Around May 2018, the biggest problem emerged. The Organization of American States (OAS), which has traditionally performed the mandatory technical evaluations of deminers in Colombia and had been part of the project from the beginning, announced that it had to withdraw because of U.S. funding, which – they argued – prevented them from working with former FARC combatants. Their announcement had a ripple effect. British NGO Halo Trust decided, to avoid risking U.S. funding in the future, that it too could not continue training members of Humanicemos. Half of its trainees had to be taken up by CCCM and UNMAS.
This legal and political reality meant that the Colombian government had to find another third party to certify former combatants’ demining skills. Descontamina Colombia, the agency then in charge of demining and later absorbed by the High Commissioner for Peace, tried to think of a creative transitory solution, but the end of the Santos government arrived without one. During the transition between the Santos and Duque administrations in 2018 it was clear an alternative solution to the problem was needed. Almost two years later, it remains unresolved.
Although the start for Humanicemos was slow under President Santos, difficulties increased upon Duque’s arrival.
The government’s shifting organization
Although the start for Humanicemos was slow under President Santos, difficulties increased upon Duque’s arrival. Three officials from the international community and two from the demining sector, granted anonymity so they could discuss the issue more candidly, feel that the current government has dragged its feet on approval of Humanicemos.
Since late 2018, Duque’s government had decided that UNMAS should be in charge of external monitoring of their deminers, as it does in many other mine-affected countries. On December 6th, Emilo José Archila – Duque’s stabilisation advisor who had demining under his wing at the time – approved that UN agency due to its “recognised international technical capacity”, an official document seen by Justice Info stated. “Everything should have been resolved then,” says a foreign diplomat.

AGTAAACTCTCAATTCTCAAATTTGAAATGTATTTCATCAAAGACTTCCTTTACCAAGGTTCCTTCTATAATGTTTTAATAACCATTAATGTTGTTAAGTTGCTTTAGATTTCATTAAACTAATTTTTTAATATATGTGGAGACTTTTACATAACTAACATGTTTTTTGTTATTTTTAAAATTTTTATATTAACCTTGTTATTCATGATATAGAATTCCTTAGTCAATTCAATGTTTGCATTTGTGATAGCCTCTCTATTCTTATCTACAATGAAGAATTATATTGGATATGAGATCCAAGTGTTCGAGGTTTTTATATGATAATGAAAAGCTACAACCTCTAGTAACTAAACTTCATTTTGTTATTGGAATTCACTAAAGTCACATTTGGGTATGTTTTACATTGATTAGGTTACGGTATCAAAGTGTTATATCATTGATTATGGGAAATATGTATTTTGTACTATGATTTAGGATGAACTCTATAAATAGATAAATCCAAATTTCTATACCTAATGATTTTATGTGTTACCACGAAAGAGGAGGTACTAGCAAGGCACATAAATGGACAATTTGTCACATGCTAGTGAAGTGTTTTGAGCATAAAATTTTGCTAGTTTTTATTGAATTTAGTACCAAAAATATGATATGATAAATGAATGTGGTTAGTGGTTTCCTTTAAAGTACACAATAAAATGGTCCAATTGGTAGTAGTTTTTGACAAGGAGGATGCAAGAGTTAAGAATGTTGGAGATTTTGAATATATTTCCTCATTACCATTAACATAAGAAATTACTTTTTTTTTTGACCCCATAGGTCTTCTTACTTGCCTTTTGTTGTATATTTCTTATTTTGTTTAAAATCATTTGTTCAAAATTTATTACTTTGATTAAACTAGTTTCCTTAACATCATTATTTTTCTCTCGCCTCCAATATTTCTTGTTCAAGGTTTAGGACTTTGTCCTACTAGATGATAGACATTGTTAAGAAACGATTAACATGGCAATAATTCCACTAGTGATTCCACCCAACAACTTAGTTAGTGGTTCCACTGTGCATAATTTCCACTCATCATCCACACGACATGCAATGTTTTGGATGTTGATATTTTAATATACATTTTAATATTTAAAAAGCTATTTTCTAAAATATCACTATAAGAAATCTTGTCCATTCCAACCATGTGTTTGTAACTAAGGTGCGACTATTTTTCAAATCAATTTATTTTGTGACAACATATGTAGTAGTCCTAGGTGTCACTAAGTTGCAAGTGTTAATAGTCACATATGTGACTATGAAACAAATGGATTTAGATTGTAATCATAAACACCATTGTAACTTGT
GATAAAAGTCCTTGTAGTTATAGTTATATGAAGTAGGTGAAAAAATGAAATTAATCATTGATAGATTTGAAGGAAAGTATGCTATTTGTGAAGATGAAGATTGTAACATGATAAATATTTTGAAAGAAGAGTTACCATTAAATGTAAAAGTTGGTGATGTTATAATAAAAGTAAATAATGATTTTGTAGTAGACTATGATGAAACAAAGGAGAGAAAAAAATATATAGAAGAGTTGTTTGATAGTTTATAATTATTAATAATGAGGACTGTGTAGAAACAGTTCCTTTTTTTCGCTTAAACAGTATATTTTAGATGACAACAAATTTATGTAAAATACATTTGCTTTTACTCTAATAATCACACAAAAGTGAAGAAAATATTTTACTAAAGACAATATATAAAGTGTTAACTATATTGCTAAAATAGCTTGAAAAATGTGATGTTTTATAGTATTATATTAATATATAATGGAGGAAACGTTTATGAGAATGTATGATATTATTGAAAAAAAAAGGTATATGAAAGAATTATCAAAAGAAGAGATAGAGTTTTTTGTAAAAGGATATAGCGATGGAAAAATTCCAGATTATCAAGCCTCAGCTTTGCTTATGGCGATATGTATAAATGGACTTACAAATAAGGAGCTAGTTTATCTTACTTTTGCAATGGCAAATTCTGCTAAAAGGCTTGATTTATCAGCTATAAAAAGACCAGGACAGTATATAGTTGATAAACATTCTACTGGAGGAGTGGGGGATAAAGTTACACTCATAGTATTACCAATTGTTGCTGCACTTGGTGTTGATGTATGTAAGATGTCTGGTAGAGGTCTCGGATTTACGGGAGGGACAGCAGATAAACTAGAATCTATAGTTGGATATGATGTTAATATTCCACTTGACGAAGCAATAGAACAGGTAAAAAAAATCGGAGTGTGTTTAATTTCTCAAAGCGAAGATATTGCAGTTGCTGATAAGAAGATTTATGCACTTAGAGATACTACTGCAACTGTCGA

However, it wasn’t. Two months later, Duque reshuffled post-conflict tasks and handed over the mine action programme to peace commissioner Miguel Ceballos. His office absorbed the demining agency. Permits sought by Humanicemos, including the selection of UNMAS as an independent verifier, fell into limbo.
Last August, the demining decision board – where the Ministry of Defence, the Military Forces’ General Inspectorate and the peace commissioner sit – finally approved renewal of Humanicemos’ annual accreditation as a demining organization. Then, on 7 November, that same demining decision board finally approved that UNMAS technically verify its deminers. (It did so after the peace commissioner’s office had proposed a public tender that would also include a Croatian NGO called Cromac, with no previous work nor employees in the country. In the end, the UN agency’s greater capacity prevailed.)